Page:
It was report card week for our children. ALL of them show improvement over the last trimester. We were thrilled and celebrated with big ice cream sundaes!
However something was communicated to us which we had known, but hadn't known to the fullest extent.
One of our children is significantly delayed in language arts right now. By about a whole grade.
I was well aware of the struggle for the two years I home schooled. I knew there were some delays, and had asked about them but never received a response that indicated concern. This same student, unfortunately has had THREE teachers over the course of the year. One was injured shortly after school began, one recently left for reasons unknown to the parents since it was never told to us directly (she was the one I ask talked with about my concerns) The newest one seems to be the best since she is the first to really communicate with us so far.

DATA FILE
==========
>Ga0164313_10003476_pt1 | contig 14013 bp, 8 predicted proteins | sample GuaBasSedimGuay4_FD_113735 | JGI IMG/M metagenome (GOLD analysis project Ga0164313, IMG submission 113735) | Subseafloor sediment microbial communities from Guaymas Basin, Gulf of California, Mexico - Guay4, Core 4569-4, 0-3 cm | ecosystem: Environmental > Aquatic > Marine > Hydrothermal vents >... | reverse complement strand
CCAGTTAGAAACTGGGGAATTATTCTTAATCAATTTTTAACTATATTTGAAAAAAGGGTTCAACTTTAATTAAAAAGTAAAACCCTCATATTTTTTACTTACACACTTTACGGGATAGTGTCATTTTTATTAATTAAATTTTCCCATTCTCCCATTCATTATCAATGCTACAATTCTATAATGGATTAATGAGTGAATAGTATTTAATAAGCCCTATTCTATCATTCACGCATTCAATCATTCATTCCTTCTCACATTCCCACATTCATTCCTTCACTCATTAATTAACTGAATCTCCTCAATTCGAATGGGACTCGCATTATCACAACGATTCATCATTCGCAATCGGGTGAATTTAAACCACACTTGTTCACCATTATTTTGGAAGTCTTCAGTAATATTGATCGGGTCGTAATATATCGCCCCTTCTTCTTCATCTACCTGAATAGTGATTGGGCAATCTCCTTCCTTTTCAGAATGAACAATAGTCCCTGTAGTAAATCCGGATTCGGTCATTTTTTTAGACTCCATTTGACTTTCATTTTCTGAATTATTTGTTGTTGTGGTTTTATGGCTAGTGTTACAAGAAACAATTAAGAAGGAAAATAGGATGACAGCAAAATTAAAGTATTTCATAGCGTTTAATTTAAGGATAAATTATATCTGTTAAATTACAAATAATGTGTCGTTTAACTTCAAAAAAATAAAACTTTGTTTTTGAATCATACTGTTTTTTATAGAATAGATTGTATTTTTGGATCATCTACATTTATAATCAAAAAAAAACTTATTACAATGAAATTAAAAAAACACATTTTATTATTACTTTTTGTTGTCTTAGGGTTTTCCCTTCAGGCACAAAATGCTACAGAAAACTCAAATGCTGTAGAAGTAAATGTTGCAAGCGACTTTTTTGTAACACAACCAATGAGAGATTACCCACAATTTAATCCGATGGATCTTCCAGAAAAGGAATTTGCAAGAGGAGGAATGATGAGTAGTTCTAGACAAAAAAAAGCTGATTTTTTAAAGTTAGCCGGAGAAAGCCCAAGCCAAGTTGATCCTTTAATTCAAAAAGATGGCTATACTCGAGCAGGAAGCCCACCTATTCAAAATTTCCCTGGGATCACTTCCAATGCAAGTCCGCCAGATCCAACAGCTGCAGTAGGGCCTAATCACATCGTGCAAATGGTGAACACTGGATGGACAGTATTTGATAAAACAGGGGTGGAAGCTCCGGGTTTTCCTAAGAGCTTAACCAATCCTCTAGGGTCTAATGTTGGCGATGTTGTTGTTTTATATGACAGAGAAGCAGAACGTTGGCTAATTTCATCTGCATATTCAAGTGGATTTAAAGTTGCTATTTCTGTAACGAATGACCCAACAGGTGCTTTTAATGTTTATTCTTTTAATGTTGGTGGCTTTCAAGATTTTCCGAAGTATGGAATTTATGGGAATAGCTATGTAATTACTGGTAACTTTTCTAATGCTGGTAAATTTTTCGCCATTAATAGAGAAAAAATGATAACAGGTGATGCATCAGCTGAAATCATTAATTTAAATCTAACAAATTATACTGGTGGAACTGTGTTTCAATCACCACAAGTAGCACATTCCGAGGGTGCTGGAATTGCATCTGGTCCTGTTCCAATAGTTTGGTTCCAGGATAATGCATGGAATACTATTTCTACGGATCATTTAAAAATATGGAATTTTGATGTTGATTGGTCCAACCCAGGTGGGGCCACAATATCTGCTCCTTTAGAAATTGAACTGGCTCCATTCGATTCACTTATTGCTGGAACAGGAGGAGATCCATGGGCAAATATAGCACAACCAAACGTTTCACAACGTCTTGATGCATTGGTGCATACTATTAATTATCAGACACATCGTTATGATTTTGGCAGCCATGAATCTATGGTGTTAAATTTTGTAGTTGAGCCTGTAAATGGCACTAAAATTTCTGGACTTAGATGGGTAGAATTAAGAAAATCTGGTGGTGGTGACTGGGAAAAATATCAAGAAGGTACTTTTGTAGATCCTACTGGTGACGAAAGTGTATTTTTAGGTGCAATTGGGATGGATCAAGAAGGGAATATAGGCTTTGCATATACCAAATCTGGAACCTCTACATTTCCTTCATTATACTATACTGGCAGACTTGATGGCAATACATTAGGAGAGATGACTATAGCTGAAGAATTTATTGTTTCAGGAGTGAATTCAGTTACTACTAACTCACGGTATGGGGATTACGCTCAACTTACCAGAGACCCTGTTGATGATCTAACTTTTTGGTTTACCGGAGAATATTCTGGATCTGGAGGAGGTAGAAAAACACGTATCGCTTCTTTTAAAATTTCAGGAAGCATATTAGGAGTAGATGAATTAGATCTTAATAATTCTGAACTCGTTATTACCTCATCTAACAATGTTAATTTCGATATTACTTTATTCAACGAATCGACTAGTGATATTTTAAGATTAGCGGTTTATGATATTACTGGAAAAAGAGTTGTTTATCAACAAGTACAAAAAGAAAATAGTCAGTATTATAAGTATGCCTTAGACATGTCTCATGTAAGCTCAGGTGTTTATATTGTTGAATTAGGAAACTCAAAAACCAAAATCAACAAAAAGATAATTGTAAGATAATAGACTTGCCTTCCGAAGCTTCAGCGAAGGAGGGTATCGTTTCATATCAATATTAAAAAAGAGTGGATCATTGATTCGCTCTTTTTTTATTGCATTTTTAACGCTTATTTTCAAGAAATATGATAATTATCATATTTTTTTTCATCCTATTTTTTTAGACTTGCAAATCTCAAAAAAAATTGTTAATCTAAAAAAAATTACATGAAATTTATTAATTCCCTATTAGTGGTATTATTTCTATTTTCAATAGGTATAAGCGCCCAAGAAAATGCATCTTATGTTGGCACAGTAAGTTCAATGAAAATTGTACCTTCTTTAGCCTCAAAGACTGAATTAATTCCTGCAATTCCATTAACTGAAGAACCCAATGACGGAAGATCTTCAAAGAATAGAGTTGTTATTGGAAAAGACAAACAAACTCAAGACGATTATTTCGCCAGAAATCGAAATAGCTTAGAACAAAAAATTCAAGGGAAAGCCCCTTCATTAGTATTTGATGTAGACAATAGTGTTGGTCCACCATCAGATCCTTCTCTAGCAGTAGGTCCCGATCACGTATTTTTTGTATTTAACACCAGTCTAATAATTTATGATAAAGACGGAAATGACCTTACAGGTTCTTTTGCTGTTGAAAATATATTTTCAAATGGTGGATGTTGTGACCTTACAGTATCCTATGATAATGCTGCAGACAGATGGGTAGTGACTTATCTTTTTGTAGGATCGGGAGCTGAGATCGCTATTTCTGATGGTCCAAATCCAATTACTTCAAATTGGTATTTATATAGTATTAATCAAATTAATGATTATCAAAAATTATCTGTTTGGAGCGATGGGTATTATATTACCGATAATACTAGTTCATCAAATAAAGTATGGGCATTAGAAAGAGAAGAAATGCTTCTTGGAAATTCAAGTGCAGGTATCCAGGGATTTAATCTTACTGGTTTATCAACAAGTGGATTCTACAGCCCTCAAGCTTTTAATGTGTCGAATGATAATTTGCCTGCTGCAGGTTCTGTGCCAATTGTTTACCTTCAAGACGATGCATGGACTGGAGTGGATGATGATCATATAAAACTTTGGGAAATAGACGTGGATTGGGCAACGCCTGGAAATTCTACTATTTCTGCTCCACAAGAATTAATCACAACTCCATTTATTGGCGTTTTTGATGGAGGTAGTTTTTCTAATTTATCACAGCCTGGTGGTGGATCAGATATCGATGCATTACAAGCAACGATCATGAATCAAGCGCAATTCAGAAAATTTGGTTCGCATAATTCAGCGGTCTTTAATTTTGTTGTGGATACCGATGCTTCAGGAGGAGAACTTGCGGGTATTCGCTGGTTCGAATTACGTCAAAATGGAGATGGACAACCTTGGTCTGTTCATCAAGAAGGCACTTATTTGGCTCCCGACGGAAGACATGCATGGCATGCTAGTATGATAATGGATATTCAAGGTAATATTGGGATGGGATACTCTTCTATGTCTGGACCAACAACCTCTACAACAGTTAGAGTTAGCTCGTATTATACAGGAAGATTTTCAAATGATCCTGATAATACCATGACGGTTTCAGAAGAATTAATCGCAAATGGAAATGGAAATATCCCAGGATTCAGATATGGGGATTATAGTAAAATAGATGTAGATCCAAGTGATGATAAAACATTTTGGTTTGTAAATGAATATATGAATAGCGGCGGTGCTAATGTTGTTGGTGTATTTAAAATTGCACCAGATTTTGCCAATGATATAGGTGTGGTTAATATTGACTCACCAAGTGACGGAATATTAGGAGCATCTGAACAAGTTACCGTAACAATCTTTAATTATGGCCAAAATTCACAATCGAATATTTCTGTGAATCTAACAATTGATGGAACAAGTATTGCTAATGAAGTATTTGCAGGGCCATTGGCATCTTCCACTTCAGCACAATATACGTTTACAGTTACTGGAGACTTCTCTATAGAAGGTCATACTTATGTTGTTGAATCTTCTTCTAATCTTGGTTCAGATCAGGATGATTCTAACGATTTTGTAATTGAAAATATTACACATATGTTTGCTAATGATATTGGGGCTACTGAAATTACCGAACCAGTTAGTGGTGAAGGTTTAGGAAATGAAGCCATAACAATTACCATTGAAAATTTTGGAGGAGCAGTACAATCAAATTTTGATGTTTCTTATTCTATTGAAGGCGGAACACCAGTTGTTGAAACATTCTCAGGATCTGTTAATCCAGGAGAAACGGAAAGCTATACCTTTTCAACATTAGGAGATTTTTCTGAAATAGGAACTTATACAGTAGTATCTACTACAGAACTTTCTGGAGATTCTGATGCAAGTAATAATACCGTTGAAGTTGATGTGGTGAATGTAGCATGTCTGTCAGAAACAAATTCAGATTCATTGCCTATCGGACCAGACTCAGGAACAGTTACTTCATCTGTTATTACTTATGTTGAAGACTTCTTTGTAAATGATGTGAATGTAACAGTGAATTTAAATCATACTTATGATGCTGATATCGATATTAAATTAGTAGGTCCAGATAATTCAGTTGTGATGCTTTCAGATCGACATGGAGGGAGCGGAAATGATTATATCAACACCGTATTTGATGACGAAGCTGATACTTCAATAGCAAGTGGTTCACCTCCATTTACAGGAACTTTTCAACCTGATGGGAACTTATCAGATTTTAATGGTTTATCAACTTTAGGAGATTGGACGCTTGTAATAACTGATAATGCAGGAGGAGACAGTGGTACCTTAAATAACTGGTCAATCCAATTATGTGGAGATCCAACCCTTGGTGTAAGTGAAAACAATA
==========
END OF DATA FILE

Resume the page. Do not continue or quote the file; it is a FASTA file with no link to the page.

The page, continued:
At this point I am not sure if the entire class is behind or just our student. Regardless we're been working overtime to try to help boost our child's skills. This includes after school tutoring and working at home at night for about an hour after that. It's been quite intensive. So far this student has been a willing participant but I keep wondering how long it will take for her to tire out.